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I would like to be able to force a context switch from one thread to another. Therefore, I have implemented the following locking procedure:

#define TRUE  (1==1)
#define FALSE (0==1)

#include <pthread.h>

int acquire(void);
int release(void);
int c_yield(int count);

// Who was the last to acquire the lock
static volatile pthread_t lock_owner;

// Is the lock currently taken
static volatile int lock_taken = FALSE;

/* This variable indicates how many threads are currently waiting for
 * the lock. */
static volatile int lock_wanted = 0;

/* Mutex for protecting access to lock_wanted, lock_owner and
 * lock_taken */
static pthread_mutex_t mutex;

/* Condition even to notify when the lock becomes available */
static pthread_cond_t cond;

void init_lock(void) {
    pthread_cond_init(&cond, NULL);
    pthread_mutex_init(&mutex, NULL);

int acquire(void) {
    if(lock_taken) {
        pthread_cond_wait(&cond, &mutex);
    if(lock_taken) {
        return EPROTO;
    lock_taken = TRUE;
    lock_owner = pthread_self();
    return pthread_mutex_unlock(&mutex);

int release(void) {
    lock_taken = FALSE;
    if(lock_wanted > 0) {
    return pthread_mutex_unlock(&mutex);

Using another method (not shown), I can then implement a yield() that only returns if there are either no threads waiting for the lock, or after at least one other thread had a chance to run.

This implementation works fine most of the time, but if I stress-test it with ~50 threads trying to acquire and release the lock in random intervals, every once in a while acquire() will return EPROTO, indicating that someone called pthread_cond_signal without setting first lock_taken = FALSE.

Why is that? It seems as if the CPU sometimes doesn't see the new value of lock_taken, which is why I already made the variables volatile. But it's still happening...

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1 Answer 1

up vote 7 down vote accepted
if(lock_taken) {
    pthread_cond_wait(&cond, &mutex);

This should be while(lock_taken), not if. There are several reasons you might wake from pthread_cond_wait but find the lock taken by another thread by the time you get scheduled. One is if there's a spurious wakeup. The other is if another thread enters acquire after we block, finds the lock not taken, and takes it itself before this thread gets the mutex again.

The canonical way would be:

while(lock_taken) pthread_cond_wait(&cond, &mutex);

Get rid of all the volatiles, they harm performance and are not needed. Because mutexes are sufficient synchronization, nothing else is necessary. (And, to anyone else looking at your code, they signal that you don't understand thread synchronization and tried to 'sprinkle them in' until it just happened to work.)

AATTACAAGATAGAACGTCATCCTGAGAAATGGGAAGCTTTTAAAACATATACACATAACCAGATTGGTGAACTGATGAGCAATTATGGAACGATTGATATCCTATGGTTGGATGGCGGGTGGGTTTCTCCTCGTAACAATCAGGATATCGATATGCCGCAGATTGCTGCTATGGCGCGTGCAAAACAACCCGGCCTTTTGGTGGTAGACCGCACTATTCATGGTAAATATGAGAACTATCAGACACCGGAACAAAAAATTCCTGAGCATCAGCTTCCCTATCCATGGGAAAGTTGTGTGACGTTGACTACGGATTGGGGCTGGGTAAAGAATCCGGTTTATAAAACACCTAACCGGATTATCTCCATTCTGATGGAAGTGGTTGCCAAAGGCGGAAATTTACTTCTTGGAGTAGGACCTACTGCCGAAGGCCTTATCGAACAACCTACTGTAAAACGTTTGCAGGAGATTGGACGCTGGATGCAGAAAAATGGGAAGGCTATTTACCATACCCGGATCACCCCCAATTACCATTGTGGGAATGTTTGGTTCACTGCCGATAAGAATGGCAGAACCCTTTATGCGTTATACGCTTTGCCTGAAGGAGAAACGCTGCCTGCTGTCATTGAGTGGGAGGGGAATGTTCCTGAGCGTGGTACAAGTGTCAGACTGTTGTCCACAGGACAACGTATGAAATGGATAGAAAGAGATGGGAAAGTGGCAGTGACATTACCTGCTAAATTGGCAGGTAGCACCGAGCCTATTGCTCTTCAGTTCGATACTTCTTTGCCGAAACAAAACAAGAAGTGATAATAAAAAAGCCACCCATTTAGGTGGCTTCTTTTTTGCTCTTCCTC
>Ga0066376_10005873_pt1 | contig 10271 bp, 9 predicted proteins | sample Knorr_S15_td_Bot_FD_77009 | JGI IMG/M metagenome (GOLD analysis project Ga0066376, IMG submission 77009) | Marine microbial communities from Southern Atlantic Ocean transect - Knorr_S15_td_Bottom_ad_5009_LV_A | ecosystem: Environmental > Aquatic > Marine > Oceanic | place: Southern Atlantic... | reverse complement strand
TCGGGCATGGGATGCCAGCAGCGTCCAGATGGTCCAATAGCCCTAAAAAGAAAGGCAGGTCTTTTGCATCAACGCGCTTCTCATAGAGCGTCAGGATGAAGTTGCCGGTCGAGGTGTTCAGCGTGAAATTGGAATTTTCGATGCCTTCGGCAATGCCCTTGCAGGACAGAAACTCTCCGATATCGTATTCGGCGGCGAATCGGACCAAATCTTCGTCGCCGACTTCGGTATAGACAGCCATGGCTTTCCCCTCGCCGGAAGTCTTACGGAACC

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Thanks! I see the point with another thread entering acquire before the waiting thread has had a chance to grab the freed lock. However, are there any other reasons for the "spurious wakeups" you mentioned? pthread_cond_signal(3) says that it's waking exactly one thread. In my defense: I did not believe that the volatile are required, but I sprinkled them in in case I'm wrong :-). –  Nikratio Dec 4 '11 at 23:07
The same problem you have with acquire can occur inside the pthreads library itself in ways you can't control. Because the pthreads library has no access to the predicate, it can't internally use a while loop. So it has the same problem you do, but it has no way to fix it. –  David Schwartz Dec 4 '11 at 23:08
So pthread_cond_signal(3) is just plain wrong? The description there does not seem to allow for the possibility you describe (but I've also found several other questions and a wikipedia article on spurious wakeups, so I tend to believe you). –  Nikratio Dec 4 '11 at 23:17
See man 3p pthread_con_signal. Posix man pages are way more complete and usually have an insightful rationale section –  rodrigo Dec 4 '11 at 23:54
The pthread_cond_signal function could be implemented (though it would be a lousy implementation) just by calling pthread_cond_broadcast. Spurious wakeups are explicitly permitted. While pthread_cond_signal wakes one thread, nothing at all may also wake a thread. (And, as you see, it's basically impossible to prevent them without testing state, and POSIX condition variables are stateless.) The extra overhead of avoiding them in the POSIX library is considerable. The extra overhead of handling them in the application is generally zero. –  David Schwartz Dec 5 '11 at 1:40

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